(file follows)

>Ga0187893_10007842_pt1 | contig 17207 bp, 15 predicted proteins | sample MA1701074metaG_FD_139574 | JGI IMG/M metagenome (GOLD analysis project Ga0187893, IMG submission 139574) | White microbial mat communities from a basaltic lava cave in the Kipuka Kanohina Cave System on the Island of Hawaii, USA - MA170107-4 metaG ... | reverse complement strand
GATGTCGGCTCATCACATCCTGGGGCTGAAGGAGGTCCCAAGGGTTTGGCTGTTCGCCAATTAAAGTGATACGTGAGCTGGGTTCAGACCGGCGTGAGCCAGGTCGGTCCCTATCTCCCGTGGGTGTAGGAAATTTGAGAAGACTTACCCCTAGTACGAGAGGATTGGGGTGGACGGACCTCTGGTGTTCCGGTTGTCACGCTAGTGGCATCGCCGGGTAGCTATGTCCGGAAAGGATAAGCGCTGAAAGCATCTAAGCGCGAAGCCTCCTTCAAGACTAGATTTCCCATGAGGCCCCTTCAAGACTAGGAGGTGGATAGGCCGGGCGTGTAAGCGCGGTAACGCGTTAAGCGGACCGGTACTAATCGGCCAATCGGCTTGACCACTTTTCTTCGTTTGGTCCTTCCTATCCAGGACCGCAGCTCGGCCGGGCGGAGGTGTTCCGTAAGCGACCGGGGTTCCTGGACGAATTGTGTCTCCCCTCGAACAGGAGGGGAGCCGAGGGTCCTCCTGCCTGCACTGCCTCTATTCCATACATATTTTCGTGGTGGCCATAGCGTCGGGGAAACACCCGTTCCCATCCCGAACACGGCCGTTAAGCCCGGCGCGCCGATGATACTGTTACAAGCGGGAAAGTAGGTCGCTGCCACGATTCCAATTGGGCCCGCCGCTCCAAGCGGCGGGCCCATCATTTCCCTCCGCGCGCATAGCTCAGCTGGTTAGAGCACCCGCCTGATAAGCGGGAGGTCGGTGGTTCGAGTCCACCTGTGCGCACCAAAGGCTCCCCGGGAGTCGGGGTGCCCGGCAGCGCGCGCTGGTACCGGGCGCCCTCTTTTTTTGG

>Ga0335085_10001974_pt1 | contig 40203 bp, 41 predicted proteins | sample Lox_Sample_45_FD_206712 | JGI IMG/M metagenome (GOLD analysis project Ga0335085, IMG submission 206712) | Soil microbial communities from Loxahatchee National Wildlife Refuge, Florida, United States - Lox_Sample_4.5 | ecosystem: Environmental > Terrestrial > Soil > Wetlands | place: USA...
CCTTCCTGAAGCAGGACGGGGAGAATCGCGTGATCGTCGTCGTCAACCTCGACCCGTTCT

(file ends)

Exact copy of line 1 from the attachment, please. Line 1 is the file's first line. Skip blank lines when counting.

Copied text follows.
>Ga0187893_10007842_pt1 | contig 17207 bp, 15 predicted proteins | sample MA1701074metaG_FD_139574 | JGI IMG/M metagenome (GOLD analysis project Ga0187893, IMG submission 139574) | White microbial mat communities from a basaltic lava cave in the Kipuka Kanohina Cave System on the Island of Hawaii, USA - MA170107-4 metaG ... | reverse complement strand